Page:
Looks like federal environmental officials might be headed for some all-nighters in the coming months.
Hundreds of planned new regulations were outlined by the White House just before Thanksgiving, including many proposed environmental rules that could help the country clean up its act and fight climate change.
No fewer than seven reporters for E&E Publishing scoured the latest biannual Unified Agenda of Federal Regulatory and Deregulatory Actions, published Wednesday, and here is a sampling of the environmental regulatory efforts that they say are in the works:
U.S. EPA has a full plate with more than 140 items on the docket, including its high-profile regulations tightening carbon dioxide emissions from both new and existing power plants. The rule for future power plants — proposed earlier this fall — does not have a finalization date listed but is expected to be done next year. …
The agency, which oversees energy development, wildlife protections and recreation on roughly one-fifth of the nation’s land and nearly all of its oceans, is still working on rules governing hydraulic fracturing, Arctic drilling, oil shale management and endangered species, among hundreds of others.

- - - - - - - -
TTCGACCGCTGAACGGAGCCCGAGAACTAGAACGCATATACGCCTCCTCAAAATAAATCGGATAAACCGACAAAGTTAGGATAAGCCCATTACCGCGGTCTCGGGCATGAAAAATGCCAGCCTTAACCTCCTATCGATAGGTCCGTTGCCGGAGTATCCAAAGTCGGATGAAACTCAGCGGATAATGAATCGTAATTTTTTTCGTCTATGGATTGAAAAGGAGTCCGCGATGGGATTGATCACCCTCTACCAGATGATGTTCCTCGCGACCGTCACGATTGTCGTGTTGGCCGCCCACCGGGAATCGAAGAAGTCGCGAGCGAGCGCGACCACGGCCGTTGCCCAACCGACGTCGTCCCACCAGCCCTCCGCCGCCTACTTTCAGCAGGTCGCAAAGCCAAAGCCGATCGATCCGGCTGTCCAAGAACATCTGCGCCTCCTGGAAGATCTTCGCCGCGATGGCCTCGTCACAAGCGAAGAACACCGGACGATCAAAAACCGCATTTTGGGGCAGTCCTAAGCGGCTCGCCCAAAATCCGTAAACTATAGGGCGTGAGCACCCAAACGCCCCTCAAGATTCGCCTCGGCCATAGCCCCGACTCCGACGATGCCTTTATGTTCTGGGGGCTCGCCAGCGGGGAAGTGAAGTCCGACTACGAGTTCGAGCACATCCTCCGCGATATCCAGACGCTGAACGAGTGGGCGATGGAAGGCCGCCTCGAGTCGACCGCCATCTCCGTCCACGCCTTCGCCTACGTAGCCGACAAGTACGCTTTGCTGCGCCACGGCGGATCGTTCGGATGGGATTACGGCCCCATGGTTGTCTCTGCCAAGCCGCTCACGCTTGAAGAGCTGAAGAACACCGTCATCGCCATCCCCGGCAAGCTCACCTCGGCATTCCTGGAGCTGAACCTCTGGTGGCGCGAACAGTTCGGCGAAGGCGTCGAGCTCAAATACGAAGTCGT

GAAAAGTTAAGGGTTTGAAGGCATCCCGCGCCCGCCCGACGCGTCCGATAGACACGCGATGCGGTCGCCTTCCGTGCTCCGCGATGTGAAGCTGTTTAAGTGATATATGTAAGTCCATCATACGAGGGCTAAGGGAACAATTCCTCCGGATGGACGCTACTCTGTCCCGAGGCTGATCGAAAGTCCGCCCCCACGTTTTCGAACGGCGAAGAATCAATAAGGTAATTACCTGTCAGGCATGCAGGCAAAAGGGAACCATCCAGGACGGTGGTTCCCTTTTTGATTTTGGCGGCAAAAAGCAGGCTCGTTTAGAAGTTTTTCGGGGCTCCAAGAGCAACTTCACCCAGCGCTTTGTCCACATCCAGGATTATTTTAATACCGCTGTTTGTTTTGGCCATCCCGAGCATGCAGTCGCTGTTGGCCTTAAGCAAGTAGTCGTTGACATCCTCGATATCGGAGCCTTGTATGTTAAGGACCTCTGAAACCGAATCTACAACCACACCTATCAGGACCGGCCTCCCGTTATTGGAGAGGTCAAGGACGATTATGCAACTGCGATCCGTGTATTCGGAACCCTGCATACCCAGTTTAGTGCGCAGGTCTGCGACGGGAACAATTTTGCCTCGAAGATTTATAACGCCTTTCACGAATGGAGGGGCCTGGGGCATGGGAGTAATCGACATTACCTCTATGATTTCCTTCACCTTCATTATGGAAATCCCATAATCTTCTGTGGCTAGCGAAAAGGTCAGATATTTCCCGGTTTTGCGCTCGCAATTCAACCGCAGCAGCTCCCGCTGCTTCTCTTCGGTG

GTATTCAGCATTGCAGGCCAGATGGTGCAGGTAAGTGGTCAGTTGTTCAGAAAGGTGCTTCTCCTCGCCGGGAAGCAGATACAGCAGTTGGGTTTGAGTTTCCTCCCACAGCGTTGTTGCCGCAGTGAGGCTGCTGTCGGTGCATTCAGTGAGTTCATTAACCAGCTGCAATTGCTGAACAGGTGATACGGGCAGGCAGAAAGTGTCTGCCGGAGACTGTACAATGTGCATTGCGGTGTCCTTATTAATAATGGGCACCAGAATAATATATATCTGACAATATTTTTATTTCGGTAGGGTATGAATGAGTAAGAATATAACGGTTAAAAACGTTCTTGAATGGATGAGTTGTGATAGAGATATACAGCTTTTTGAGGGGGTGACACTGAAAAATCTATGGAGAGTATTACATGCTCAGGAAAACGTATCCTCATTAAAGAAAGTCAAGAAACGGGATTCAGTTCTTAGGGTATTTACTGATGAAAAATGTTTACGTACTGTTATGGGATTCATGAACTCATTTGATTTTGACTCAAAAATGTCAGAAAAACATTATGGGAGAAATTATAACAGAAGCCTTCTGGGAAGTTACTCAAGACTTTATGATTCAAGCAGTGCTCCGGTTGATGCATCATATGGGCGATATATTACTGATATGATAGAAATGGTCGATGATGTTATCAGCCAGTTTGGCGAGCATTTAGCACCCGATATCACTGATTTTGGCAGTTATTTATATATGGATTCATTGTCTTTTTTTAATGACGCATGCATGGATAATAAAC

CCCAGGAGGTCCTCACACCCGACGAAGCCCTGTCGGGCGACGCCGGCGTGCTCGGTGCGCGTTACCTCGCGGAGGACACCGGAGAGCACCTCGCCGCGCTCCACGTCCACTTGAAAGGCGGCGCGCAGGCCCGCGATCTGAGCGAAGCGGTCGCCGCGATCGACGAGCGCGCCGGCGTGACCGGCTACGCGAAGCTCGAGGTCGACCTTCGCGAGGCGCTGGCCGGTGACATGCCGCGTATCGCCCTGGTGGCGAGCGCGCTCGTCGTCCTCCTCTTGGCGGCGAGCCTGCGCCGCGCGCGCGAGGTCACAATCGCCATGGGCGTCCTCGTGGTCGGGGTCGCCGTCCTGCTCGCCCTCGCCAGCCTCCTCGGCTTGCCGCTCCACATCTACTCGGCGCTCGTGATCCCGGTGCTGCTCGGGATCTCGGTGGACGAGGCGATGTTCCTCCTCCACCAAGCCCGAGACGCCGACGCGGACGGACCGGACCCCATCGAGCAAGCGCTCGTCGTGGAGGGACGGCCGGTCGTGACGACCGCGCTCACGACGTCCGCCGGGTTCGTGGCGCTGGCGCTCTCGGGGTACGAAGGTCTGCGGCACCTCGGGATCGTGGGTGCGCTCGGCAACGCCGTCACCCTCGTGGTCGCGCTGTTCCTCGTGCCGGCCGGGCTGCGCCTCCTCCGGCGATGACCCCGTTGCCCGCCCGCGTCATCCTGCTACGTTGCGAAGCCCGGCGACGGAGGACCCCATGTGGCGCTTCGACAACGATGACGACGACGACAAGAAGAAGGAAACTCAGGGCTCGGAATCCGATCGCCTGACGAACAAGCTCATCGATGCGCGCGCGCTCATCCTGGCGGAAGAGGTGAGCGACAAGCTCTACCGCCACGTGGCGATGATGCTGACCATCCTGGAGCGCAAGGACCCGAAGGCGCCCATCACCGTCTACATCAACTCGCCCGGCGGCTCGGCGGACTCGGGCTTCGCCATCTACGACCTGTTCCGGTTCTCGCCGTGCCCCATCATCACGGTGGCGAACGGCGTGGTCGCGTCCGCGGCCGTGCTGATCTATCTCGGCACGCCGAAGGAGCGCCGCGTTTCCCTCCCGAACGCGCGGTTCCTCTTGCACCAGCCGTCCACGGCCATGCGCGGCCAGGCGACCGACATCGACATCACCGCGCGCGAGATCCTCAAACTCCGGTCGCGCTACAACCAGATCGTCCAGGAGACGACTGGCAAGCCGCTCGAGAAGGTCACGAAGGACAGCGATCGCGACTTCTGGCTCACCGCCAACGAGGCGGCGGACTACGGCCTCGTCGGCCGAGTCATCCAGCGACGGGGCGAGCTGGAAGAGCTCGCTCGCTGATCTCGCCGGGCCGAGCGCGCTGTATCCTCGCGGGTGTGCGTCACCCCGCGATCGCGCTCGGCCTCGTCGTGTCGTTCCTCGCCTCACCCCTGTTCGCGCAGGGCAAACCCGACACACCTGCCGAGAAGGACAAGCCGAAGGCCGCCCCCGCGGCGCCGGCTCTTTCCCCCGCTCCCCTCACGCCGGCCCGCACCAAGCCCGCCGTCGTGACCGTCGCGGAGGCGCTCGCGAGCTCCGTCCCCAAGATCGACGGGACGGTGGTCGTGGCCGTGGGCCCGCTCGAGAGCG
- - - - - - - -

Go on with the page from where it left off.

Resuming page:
High-profile actions include the finalization of the Bureau of Land Management’s sweeping hydraulic fracturing regulations, targeted for May 2014. …
The Department of Energy will maintain its renewed focus on energy efficiency requirements for various consumer and industrial appliances, according to its agenda. Among the 82 activities listed on the agenda are new or updated rulemakings covering a variety of products, including residential boilers, vending machines and commercial ice makers. …
The agenda also lists a series of forthcoming hazardous material regulations required by the surface transportation bill signed into law in 2012. MAP-21 requires the Pipeline and Hazardous Materials Safety Administration to set new benchmarks for the evaluation and approval of special permits for the transportation of chemicals and other hazardous materials.
The agency will also consider stricter safety rules for the transportation of hazardous material by rail and regulatory changes that cover liquids transported in onshore pipelines.
That’s just a small snapshot of what the reporters found. You can scour the upcoming regulations for yourself. But we recommend you just head right over to the exhaustive summary put together by the E&E folks.